Back in July, there was evidence of obvious differences, as while President Trump made a historic walk across the DMZ into North Korea, Bolton had been sent to Mongolia for meetings with government officials there.
While President Trump valued Bolton, there was never any question as to who was the boss in their relationship.
“John Bolton is doing a very good job,” the President told reporters in June, “but he takes a - generally, a tough posture.
“But I have other people that don't take that posture. But the only one that matters is me because I'll listen to everybody,” the President added.
Bolton did get one last word after the President's announcement, acknowledging that he had offered his resignation.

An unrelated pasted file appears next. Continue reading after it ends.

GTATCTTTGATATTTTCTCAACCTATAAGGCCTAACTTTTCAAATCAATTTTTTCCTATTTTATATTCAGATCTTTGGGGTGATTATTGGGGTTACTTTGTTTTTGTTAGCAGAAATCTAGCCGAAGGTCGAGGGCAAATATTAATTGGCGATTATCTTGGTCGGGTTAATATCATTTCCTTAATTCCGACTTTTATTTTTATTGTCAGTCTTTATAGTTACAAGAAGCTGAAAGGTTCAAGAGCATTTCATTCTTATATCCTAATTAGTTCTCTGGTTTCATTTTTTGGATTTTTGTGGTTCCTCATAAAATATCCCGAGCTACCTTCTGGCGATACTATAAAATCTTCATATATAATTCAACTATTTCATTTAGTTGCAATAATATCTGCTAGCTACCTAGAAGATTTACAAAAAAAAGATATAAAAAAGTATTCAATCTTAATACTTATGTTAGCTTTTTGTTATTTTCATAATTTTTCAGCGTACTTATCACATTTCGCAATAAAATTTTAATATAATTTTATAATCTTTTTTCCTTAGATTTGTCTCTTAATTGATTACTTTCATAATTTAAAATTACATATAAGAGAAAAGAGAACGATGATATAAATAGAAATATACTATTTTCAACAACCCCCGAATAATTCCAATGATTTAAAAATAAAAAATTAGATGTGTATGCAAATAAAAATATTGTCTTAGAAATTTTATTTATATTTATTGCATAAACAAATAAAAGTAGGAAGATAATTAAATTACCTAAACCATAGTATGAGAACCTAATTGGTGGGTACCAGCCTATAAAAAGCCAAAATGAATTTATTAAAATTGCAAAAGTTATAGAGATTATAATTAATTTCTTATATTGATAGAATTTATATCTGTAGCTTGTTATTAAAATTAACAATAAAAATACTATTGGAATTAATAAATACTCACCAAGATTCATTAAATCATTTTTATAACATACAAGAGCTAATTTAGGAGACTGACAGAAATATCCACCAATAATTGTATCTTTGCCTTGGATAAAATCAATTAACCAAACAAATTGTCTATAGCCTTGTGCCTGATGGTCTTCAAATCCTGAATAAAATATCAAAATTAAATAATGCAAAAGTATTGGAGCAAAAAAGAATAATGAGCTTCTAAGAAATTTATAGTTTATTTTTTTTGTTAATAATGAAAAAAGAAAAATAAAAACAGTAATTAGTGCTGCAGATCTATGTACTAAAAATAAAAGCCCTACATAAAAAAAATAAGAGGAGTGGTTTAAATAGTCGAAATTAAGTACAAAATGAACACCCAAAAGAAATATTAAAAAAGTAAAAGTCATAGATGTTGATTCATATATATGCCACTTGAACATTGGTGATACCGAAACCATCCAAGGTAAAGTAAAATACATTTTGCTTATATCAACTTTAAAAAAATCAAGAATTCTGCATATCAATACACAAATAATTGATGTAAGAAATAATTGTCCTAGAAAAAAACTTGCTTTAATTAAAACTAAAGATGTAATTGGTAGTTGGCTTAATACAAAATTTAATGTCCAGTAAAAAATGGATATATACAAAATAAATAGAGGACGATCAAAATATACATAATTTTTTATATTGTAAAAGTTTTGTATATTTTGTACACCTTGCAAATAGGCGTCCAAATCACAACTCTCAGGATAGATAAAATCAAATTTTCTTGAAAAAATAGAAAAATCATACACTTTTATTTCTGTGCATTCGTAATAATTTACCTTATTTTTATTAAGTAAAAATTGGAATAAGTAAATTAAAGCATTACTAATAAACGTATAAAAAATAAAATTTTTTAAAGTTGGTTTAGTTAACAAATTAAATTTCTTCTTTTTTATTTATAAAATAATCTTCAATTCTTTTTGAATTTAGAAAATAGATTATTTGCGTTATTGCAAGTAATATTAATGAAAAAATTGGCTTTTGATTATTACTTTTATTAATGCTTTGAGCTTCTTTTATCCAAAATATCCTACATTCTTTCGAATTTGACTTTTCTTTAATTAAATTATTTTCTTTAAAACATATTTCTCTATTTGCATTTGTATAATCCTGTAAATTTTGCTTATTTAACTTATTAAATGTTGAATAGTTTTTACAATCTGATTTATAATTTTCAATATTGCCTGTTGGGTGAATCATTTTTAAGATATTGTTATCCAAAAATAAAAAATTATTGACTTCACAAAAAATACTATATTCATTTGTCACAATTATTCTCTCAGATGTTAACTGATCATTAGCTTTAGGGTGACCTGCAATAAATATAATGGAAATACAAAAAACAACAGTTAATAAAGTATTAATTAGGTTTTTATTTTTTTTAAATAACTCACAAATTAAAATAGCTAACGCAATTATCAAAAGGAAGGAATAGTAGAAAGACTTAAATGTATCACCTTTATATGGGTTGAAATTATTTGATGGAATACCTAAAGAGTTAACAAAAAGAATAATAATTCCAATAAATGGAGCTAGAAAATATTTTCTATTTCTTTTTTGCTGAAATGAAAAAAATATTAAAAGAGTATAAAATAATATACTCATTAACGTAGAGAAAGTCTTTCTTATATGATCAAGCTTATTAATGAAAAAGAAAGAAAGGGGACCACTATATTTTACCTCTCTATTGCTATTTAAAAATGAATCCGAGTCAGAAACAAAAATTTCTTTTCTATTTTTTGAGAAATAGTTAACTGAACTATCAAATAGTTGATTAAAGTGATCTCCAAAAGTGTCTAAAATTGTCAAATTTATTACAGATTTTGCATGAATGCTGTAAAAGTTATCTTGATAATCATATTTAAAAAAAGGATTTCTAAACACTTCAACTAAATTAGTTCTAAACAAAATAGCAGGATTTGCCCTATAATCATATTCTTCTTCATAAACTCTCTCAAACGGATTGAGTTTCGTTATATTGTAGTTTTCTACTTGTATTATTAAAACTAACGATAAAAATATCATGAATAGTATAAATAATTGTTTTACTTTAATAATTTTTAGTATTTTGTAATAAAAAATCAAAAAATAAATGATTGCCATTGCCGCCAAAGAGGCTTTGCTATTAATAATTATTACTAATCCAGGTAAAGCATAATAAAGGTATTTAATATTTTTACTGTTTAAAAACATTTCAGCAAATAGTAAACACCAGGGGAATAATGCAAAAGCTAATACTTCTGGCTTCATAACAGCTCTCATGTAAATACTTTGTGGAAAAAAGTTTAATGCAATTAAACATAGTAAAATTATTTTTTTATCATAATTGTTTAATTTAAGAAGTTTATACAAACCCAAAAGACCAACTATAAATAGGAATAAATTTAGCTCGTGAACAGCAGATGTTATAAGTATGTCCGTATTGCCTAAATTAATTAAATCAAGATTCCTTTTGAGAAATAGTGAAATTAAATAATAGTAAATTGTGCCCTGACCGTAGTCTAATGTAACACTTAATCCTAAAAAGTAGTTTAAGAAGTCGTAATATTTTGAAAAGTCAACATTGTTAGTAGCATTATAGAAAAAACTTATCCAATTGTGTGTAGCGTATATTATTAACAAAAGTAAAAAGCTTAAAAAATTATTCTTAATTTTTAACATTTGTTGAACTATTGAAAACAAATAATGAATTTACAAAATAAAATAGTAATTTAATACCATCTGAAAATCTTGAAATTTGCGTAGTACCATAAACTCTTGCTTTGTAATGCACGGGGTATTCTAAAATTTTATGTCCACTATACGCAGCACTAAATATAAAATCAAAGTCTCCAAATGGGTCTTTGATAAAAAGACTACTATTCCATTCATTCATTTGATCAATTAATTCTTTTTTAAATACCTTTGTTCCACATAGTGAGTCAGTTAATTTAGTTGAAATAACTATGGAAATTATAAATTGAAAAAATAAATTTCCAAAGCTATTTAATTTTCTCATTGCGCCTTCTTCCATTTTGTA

Bolton had reportedly objected to President Trump's idea to bring leaders of the Taliban to Camp David, in order to sign a peace agreement involving the war in Afghanistan, as his hawkish views on foreign policy ran counter to what the President wanted to achieve.
In Congress, Democrats said the ouster of Bolton signified one thing.
“But let’s be clear: this kind of turnover at the highest level demonstrates Trump is incapable of running a stable, functioning government,” said Sen. Ed Markey (D-MA).
“Hiring a terrible person and then firing him doesn’t deserve praise just like almost hosting the Taliban at Camp David is not a 'good call,'” said Sen. Brian Schatz (D-HI).
Asked about Bolton's ouster, White House spokesman Hogan Gidley said Bolton's 'priorities and policies just don't line up with the President.”